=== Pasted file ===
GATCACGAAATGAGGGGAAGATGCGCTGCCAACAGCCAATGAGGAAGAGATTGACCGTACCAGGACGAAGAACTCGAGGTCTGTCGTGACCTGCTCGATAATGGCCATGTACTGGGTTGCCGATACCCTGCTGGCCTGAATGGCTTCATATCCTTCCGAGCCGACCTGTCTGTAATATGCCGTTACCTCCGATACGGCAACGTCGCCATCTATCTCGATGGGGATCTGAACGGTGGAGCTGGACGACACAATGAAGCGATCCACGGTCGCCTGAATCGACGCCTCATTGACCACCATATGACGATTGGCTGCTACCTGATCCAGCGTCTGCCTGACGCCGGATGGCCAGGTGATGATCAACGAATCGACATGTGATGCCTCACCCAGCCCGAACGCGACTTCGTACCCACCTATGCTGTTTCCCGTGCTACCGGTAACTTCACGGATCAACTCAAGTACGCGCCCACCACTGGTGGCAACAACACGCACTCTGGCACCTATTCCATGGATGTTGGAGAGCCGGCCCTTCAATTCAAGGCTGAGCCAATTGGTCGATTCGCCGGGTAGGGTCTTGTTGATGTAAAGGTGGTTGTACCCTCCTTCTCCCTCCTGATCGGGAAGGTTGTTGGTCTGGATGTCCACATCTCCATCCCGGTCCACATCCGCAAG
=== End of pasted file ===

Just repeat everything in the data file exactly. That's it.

GATCACGAAATGAGGGGAAGATGCGCTGCCAACAGCCAATGAGGAAGAGATTGACCGTACCAGGACGAAGAACTCGAGGTCTGTCGTGACCTGCTCGATAATGGCCATGTACTGGGTTGCCGATACCCTGCTGGCCTGAATGGCTTCATATCCTTCCGAGCCGACCTGTCTGTAATATGCCGTTACCTCCGATACGGCAACGTCGCCATCTATCTCGATGGGGATCTGAACGGTGGAGCTGGACGACACAATGAAGCGATCCACGGTCGCCTGAATCGACGCCTCATTGACCACCATATGACGATTGGCTGCTACCTGATCCAGCGTCTGCCTGACGCCGGATGGCCAGGTGATGATCAACGAATCGACATGTGATGCCTCACCCAGCCCGAACGCGACTTCGTACCCACCTATGCTGTTTCCCGTGCTACCGGTAACTTCACGGATCAACTCAAGTACGCGCCCACCACTGGTGGCAACAACACGCACTCTGGCACCTATTCCATGGATGTTGGAGAGCCGGCCCTTCAATTCAAGGCTGAGCCAATTGGTCGATTCGCCGGGTAGGGTCTTGTTGATGTAAAGGTGGTTGTACCCTCCTTCTCCCTCCTGATCGGGAAGGTTGTTGGTCTGGATGTCCACATCTCCATCCCGGTCCACATCCGCAAG